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Old 03-21-2015, 04:49 AM   #1
kschang
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Default Flashback: death of M1TP3... and Electronic Battlefield

I was browsing a lot of sites after playing a bit of retro F-117A, which lead me back to M1TP2, which lead me to "Death of M1TP3" here.

Which reminded me that I have a little story to tell.

You see, I used to work at MicroProse... way back when. Technically, I worked at Spectrum HoloByte, in their Alameda office, which later became MicroProse. And yes, I knew all the guys, and gals there. Back then it was just a fun summer QA testing job. I was there when they finished up Stunt Driver (my name is in there in the credits) and I was helping test Flight of the Intruder, Faces, and a few other games.

Any way, Mr. Sponauer did a great job, but electronic battlefield long predated M1TP3. Electronic Battlefield idea was a Gilman Louie concept that was supposed to be a part of the original Spectrum HoloByte game: Tank
which is often confused with the MicroProse title M1 Tank Platoon released in the same year: 1989. The difference is Tank was supposed to have MP, and it sometimes actually work. M1TP did not have multiplayer.

By the time I got there, Falcon 3 had gone gold and being packaged, and they're already working on add-ons. I've even seen the prototype box of "Avenger A-10" (yes, I know the title's not right, but that's the title they went with). That's when they found that the terrain engine they have that seems to work for Falcon 3 doesn't work well enough (hardware wasn't good enough at the time) for A-10. They got prototypes working but the frame rate is horrible in undulating terrains (hills and whatnot). Remember, 3D acceleration doesn't exist yet. 3DFX didn't make Voodoo card until 1996!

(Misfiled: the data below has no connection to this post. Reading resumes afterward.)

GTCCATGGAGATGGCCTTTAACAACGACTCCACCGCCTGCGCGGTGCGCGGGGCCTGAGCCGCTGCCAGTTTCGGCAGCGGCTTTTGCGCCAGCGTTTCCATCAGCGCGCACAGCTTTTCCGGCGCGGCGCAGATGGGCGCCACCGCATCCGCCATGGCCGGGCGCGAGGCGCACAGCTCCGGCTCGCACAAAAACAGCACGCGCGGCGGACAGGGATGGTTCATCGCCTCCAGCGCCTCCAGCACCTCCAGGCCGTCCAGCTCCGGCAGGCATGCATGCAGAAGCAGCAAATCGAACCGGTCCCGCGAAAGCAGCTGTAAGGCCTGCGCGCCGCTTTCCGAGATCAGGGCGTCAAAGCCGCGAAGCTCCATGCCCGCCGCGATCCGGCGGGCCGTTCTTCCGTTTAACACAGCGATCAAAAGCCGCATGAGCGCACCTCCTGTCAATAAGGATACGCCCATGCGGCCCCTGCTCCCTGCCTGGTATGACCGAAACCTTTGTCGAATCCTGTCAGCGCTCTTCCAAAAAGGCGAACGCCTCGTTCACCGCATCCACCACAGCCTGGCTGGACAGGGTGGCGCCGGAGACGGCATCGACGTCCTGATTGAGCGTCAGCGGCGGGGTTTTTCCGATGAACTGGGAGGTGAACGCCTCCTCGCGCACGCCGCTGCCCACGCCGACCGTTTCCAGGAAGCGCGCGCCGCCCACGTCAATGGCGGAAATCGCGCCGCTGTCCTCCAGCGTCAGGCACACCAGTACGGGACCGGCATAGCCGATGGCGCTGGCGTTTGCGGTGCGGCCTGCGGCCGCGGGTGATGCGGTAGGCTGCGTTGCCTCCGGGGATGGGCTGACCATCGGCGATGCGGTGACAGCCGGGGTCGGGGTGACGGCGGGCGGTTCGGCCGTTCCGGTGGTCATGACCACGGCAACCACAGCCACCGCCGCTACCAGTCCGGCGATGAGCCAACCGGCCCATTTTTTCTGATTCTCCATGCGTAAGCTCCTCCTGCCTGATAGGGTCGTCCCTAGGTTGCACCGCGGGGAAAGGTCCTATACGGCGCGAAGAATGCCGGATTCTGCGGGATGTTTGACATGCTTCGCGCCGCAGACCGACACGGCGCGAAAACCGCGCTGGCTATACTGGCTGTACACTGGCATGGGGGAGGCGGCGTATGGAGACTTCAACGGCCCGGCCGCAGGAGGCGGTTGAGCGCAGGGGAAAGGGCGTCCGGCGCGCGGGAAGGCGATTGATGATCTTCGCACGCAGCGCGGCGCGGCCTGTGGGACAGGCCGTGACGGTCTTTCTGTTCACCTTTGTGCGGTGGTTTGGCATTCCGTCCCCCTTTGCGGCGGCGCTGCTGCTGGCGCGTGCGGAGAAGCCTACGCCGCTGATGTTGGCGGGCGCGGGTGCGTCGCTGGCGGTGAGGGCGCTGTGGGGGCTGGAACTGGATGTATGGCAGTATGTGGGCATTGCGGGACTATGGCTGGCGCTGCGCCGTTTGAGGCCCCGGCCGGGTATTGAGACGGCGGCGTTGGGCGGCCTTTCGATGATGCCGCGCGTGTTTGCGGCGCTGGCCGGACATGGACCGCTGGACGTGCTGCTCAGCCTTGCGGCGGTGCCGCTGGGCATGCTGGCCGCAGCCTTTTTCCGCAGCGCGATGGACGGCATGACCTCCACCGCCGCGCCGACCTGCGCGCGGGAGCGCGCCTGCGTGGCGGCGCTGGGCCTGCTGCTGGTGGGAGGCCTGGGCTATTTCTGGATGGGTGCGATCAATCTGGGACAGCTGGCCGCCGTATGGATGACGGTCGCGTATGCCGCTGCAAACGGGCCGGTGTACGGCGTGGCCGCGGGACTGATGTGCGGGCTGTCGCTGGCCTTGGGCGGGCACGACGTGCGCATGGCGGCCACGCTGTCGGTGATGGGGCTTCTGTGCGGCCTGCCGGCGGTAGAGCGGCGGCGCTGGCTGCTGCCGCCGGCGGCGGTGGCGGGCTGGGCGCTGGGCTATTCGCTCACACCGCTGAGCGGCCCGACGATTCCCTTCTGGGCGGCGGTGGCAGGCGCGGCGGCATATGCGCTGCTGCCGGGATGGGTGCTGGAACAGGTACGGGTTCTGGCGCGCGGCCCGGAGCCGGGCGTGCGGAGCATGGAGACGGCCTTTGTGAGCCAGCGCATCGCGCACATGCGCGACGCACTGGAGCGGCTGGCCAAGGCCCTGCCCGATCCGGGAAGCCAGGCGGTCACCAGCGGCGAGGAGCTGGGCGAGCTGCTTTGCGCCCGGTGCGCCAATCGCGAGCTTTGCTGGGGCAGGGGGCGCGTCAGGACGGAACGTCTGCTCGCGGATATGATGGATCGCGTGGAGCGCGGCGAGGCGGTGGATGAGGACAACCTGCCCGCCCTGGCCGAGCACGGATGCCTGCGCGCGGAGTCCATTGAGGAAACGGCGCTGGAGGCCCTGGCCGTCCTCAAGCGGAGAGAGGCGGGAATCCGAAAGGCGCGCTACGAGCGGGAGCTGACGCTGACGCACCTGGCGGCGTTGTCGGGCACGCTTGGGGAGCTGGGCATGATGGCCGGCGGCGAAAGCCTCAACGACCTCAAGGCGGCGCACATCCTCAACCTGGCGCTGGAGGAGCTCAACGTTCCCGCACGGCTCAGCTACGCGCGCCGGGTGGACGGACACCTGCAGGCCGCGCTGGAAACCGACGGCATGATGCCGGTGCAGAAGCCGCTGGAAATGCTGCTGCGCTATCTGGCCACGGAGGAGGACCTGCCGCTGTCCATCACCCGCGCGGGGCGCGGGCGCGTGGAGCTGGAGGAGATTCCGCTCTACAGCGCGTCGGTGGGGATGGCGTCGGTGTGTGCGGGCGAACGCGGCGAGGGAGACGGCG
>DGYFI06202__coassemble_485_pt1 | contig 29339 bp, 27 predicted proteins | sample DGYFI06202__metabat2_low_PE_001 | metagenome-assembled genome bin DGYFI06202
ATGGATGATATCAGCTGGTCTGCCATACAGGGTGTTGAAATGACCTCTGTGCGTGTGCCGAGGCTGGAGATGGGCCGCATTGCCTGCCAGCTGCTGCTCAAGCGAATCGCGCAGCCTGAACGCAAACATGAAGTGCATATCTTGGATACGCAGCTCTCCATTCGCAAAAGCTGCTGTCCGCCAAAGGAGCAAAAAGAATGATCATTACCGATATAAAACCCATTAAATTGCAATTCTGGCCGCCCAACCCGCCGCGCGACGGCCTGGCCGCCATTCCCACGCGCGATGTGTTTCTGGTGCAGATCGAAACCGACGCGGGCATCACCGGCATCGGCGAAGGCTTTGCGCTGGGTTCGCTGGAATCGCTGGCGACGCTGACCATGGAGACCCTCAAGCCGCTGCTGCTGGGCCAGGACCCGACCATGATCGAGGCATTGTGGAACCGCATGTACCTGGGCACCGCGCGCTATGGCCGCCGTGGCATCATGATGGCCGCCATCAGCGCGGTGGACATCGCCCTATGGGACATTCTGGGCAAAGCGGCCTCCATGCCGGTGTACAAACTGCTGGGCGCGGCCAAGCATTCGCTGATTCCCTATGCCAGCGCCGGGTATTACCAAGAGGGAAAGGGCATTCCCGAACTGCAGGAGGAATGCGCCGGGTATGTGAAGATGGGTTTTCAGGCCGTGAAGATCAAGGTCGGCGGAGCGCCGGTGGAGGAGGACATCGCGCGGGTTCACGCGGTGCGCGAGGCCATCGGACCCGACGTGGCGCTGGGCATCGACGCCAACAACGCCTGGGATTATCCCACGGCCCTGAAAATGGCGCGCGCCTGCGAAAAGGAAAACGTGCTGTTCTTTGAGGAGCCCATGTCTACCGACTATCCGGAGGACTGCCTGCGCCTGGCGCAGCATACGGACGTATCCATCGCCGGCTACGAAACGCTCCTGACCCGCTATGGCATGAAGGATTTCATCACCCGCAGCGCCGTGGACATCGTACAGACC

So the idea of making a ground sim that work with a flight sim is... well... too early.

I helped them in-house test a few games, then was laid off / not invited back.

In 1991 MicroProse went public, to raise funds for their arcade business which did horrible. Other games didn't do so well. In 1993, at urging of Bill Stealey cofounder MicroProse, Spectrum HoloByte bought out MicroProse. For a while, not much changed. Stealey left in 1994 to start Interactive Magic (who also did a F-16 and a M1 game, as well as Apache and Hind games)